WASHINGTON (CN) – Clearing agencies must offer real time pricing and valuation information to market participants, according to new registration regulations proposed by the Securities and Exchange Commission and the Commodities Futures Trading Commission.
Clearing agencies also must have the capability to protect the confidentiality of the trading information of their counter parties, under the proposed regulations. Clearing agencies act as middlemen between buyers and sellers of credit and asset backed securities swaps.
Clearing agencies also must create dispute resolution procedures to which market participants affirmatively agree, and maintain extensive databases of market transactions for compliance with regulations and to aid in dispute resolution.
To insure the financial stability of agencies that offer central counterparty services, the proposed rules would require heightened financial resources for such agencies sufficient to cover the full balance of all security-based swap transactions in which they offer central counterparty services.
The agencies must allow people who are not securities dealers to participate in market transactions, and they may not place floors on the trading volume required to secure central counterparty services as long as they have financial resources in excess of $50 million. The regulations would require the agencies to check on the financial resources of market participants at least quarterly and, daily, check on the amount of capital reserve a participant has in an ongoing transaction. The SEC and the CFTC are asking if more frequent resource verifications should be required.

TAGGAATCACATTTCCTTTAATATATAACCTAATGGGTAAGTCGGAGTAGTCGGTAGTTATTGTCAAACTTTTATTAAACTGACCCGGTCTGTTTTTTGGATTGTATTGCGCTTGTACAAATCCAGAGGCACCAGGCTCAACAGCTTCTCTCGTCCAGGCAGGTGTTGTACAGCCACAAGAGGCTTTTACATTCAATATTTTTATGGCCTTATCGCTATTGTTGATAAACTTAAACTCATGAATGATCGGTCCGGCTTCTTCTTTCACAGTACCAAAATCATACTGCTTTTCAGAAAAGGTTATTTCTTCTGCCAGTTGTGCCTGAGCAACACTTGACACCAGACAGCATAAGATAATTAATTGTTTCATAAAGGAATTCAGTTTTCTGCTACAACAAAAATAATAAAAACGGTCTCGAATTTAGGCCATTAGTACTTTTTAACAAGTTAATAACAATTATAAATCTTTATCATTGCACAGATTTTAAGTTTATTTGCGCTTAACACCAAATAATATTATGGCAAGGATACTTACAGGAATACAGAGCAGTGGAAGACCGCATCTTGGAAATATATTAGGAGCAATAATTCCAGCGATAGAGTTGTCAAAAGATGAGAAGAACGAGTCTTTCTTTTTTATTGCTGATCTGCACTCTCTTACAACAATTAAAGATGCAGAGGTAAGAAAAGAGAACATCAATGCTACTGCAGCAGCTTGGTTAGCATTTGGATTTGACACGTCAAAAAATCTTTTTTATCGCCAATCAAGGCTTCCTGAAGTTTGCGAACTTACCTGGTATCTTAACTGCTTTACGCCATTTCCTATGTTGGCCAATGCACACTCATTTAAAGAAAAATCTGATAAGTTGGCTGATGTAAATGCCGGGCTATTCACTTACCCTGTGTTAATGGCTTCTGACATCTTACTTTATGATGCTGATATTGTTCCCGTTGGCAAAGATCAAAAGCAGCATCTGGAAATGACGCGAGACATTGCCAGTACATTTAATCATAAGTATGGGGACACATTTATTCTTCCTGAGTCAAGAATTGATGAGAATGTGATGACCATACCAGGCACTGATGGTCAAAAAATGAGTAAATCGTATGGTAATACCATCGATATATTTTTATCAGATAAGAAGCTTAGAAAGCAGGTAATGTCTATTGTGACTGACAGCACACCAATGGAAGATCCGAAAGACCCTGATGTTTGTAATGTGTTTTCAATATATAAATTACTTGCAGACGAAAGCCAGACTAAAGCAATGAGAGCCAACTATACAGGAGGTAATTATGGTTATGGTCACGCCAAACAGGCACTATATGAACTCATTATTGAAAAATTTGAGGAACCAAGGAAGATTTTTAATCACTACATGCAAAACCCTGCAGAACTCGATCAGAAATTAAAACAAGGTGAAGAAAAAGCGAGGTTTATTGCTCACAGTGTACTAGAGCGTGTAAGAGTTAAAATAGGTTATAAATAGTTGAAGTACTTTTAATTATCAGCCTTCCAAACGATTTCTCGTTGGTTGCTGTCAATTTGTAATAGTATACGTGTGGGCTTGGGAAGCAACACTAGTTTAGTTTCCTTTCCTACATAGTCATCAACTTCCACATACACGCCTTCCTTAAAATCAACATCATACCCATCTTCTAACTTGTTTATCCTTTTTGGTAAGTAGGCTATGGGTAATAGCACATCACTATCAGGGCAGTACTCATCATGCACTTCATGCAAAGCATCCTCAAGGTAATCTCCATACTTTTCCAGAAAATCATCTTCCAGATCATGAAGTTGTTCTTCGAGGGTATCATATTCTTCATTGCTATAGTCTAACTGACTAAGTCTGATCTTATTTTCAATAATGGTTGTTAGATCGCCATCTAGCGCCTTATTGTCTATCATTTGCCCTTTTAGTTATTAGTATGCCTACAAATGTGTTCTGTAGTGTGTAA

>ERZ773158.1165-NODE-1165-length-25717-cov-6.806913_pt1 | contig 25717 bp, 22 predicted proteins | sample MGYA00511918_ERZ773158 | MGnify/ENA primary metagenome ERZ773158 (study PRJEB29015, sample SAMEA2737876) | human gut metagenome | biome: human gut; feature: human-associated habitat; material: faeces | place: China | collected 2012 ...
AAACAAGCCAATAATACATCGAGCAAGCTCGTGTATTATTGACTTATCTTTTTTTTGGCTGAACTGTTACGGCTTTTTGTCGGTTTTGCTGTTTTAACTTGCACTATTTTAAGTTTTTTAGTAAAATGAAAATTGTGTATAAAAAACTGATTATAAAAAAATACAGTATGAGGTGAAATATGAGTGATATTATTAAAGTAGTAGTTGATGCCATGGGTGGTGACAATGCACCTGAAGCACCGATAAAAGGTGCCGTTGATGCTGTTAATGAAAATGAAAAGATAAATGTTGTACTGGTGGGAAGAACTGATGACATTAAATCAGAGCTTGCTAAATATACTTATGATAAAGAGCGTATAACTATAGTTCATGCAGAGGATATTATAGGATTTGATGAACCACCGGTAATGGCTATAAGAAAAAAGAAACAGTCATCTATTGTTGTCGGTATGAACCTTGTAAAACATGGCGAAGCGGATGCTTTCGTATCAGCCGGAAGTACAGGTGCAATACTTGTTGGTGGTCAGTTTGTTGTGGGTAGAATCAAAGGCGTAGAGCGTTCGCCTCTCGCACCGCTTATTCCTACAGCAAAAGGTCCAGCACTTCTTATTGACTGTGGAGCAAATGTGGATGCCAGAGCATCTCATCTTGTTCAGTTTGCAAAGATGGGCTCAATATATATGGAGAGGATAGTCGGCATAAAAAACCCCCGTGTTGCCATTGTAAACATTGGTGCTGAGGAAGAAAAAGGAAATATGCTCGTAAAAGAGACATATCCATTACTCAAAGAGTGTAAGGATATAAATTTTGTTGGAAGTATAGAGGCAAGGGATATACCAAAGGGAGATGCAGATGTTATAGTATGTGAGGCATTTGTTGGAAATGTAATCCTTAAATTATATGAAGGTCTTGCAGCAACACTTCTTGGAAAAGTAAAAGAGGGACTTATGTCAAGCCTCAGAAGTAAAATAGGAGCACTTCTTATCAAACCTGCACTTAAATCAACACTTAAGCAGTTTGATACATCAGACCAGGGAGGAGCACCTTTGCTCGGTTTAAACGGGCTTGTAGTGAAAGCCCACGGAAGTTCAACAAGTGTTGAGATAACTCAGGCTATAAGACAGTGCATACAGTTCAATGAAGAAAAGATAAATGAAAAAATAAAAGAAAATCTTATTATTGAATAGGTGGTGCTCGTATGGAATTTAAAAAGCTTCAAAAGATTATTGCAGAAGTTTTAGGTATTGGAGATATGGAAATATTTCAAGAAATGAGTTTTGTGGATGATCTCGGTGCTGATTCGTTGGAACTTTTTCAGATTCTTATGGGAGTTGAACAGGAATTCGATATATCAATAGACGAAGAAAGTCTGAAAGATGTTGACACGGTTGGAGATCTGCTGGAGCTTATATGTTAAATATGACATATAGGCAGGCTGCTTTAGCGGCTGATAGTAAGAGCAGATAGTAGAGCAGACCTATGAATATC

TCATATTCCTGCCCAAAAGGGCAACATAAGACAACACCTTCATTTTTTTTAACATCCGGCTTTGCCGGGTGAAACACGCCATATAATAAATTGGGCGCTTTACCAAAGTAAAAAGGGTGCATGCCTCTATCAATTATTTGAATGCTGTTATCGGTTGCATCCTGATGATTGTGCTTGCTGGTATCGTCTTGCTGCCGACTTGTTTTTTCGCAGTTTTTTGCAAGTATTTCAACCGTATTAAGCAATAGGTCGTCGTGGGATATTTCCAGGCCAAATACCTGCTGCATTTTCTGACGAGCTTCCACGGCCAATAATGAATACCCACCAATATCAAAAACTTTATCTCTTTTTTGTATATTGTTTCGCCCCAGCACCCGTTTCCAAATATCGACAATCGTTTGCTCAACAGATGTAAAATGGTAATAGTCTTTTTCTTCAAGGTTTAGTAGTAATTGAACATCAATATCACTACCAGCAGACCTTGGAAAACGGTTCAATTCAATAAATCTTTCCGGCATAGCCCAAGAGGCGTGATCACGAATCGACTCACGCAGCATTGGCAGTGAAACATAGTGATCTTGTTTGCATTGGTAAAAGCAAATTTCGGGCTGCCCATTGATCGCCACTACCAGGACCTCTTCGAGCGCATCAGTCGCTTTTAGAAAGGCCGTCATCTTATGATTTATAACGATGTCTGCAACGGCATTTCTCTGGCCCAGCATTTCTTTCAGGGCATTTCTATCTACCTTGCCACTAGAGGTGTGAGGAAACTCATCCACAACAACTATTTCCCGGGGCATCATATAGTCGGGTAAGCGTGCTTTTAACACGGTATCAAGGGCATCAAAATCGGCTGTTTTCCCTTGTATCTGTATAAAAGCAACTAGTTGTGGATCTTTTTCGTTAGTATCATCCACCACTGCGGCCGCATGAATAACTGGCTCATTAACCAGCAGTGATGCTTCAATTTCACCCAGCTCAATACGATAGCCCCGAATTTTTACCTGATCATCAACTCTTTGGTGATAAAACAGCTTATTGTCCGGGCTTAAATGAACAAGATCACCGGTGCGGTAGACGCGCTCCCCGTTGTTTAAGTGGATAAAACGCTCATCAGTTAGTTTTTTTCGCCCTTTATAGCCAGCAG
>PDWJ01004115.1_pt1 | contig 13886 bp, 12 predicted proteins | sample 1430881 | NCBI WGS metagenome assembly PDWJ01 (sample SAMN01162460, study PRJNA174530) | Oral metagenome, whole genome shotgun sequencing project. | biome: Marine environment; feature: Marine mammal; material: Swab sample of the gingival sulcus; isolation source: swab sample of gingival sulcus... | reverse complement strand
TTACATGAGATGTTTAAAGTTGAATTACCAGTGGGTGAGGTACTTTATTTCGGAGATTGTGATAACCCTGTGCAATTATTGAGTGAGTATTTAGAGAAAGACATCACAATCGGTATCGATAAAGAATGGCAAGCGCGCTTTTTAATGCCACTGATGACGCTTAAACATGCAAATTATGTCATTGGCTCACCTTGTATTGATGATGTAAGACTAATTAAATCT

The minimum capital requirement of $50 million would be scalable for transactions in excess of that floor, to safeguard the agency from overextending its own resources while acting as the central counterparty to the buyer and the seller.
Regulators are concerned about competition between clearing agencies because for some types of swaps only one clearing agency may emerge as the preferred forum for transactions.
As a result, the proposed rules require clearing agencies to implement, maintain and enforce written policies and procedures “reasonably designed to provide that their operations are cost-effective in meeting the requirements of participants while maintaining the safety and security of operations.”